Serious and organised crime is a pervasive and enduring threat, impacting UK citizens, public services, businesses and infrastructure. The National Strategic Assessment of Serious and Organised Crime captures the key and emerging issues throughout 2022 across the threat areas.
Vulnerable individuals continue to be exploited across a range of threats. Organised crime groups involved in organised immigration crime facilitate the movement of people into the UK in hazardous conditions with no regard for their safety. The exploitation of victims occurs at home and abroad, with offenders trafficking people within the UK and across borders, forcing people into various forms of modern slavery. Globally, serious and organised crime places children at risk of child sexual abuse and exploitation, both in person and online.
Offenders who engage in serious and organised crime are a risk to the public. The wider impact of the trade in drugs and firearms is felt throughout communities, demonstrating the significant harm caused by this threat and putting greater strain on public services.
The UK economy and its institutions are undermined by criminals laundering their illicit finances to hide their illegal activity, frustrating the efforts of law abiding citizens operating legitimate businesses. The risk to the public and UK institutions from fraud and cyber attacks is evolving, with criminals adopting increasingly complex methods to target and exploit victims.
The war in Ukraine and cost of living pressures have created new opportunities for organised crime groups to exploit economic hardship. Established supply chains and transport routes have been disrupted, increasing the cost of food, metal, oil and gas. It is likely that this will increase the number of potential vulnerable victims and exploitation opportunities across many of the threat areas.
Organised crime groups regularly rely on criminal supply chains, networks, and specialists to pursue their criminality. This includes the use of concealment specialists to hide illicit commodities such as drugs and firearms in vehicles, money mule networks to launder the proceeds of crime, or financial and legal professionals to hide assets in seemingly legitimate businesses.
Many organised crime groups are involved in multiple crime types. Communities remain vulnerable to the high-harm impacts of such linked criminal activity; for example, urban street gangs that carry out the majority of firearms discharges also dominate the retail level drugs trade.
The cross-border nature of serious and organised crime means that crime groups are highly reliant on international supply chains and connectivity, operating enterprises on a global level. This means that there is also significant foreign national involvement in serious and organised crime, bringing challenges to the law enforcement response. This is compounded where such criminal activity emanates from jurisdictions where law enforcement cooperation is limited.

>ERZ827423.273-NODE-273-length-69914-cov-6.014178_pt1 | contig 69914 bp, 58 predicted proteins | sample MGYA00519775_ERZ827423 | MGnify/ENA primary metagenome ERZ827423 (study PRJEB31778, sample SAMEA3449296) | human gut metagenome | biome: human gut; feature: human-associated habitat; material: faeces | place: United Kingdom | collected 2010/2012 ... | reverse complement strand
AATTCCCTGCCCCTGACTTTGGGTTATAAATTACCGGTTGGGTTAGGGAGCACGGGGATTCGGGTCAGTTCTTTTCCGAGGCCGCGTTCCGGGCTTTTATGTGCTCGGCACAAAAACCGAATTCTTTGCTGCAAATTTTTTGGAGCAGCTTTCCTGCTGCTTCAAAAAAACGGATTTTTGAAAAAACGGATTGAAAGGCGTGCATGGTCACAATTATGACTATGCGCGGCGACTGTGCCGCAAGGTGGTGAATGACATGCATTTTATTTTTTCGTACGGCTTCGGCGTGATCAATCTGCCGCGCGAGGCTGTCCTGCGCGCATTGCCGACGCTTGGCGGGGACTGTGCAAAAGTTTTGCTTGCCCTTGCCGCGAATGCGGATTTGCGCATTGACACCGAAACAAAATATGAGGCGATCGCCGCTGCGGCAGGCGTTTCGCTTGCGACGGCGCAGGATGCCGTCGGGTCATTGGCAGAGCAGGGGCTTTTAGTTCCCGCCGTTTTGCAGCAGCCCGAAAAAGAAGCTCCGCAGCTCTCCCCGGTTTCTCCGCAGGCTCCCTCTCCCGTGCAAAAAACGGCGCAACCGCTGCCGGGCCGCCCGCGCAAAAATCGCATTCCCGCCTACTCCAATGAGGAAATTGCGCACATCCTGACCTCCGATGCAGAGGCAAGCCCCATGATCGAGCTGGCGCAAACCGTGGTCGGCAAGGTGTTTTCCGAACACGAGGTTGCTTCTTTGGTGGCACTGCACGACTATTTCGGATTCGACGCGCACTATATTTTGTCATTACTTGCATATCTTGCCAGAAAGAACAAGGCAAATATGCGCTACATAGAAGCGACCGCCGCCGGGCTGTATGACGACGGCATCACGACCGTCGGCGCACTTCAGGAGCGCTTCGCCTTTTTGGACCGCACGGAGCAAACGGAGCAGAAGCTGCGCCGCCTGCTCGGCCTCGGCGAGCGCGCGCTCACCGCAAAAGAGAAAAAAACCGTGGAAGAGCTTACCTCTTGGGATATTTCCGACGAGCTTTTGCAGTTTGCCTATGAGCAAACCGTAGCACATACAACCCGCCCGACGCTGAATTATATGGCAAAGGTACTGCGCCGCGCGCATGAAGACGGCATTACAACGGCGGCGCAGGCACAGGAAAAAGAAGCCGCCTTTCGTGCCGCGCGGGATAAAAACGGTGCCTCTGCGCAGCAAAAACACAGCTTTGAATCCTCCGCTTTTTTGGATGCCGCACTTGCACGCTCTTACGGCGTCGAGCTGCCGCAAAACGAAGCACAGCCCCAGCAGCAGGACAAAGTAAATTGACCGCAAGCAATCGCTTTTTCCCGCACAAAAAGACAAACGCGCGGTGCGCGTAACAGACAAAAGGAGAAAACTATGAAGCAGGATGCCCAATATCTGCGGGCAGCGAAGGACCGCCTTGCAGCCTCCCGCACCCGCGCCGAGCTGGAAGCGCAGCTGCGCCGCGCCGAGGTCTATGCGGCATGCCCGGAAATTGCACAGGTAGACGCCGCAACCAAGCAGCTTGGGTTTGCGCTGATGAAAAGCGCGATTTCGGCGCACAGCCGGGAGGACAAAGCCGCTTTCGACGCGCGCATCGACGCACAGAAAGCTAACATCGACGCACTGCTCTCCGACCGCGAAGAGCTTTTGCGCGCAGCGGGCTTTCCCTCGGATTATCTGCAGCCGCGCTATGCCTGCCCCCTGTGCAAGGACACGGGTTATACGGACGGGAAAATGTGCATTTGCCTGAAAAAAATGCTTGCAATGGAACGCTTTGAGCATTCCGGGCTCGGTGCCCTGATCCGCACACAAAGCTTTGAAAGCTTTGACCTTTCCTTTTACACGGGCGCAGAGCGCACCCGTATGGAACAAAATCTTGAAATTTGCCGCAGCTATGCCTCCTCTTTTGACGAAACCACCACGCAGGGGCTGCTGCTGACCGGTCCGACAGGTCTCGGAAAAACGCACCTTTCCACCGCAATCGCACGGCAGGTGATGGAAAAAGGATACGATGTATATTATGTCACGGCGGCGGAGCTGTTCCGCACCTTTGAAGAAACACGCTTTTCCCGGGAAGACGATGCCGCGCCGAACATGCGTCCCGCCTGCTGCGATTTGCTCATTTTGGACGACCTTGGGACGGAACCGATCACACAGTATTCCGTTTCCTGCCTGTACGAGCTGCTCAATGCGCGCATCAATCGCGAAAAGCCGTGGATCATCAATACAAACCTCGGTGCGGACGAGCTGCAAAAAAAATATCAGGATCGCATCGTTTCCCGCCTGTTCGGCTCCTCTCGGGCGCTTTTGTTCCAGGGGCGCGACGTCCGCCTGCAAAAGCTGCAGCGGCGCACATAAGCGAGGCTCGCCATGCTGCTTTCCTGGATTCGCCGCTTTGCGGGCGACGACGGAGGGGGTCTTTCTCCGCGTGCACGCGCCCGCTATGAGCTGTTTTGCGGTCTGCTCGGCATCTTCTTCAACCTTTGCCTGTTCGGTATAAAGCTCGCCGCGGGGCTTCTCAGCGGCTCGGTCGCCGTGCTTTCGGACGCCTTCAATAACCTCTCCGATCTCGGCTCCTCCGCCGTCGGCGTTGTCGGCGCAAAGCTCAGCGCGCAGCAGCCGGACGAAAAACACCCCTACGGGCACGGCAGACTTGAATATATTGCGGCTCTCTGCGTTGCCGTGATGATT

This year the main trends highlighted in the National Strategic Assessment are:
As serious and organised crime offending in the UK continues to grow, methods are being developed to refine and improve the estimation of the overall scale of the threat.
In 2021 and 2022, an estimate was given for the number of known individuals engaged in serious and organised crime offending impacting on the UK. This year, the methodology has been repeated and indicates a minimum of 59,000 individuals are involved in serious and organised crime in the UK, excluding child sexual abuse offending.
Whilst this number is below previous estimations (minimum 70,000), this does not indicate a decline in serious and organised crime activity in the UK. Instead, this is a result of historic changes in data recording, both within and external to the NCA, which have involved a clearer and higher threshold, and thus produced a more accurate figure.
Methods have been developed to estimate the ‘hidden’ or unrecorded scale of child sexual abuse and modern slavery and human trafficking (click here to find out more about the methodology used). It is estimated that there are between 680,000 and 830,000 UK based adult offenders who pose varying degrees of risk to children, equivalent to 1.3% to 1.6% of the UK adult population. There is a broad spectrum of child sexual offences, from downloading and sharing indecent images of children to direct contact abuse. Every offender will have varying behaviours and life factors which will intermittently increase or decrease the risk they pose.
It is estimated that at least 6,000 offenders are involved in the trafficking and exploitation of people in the UK.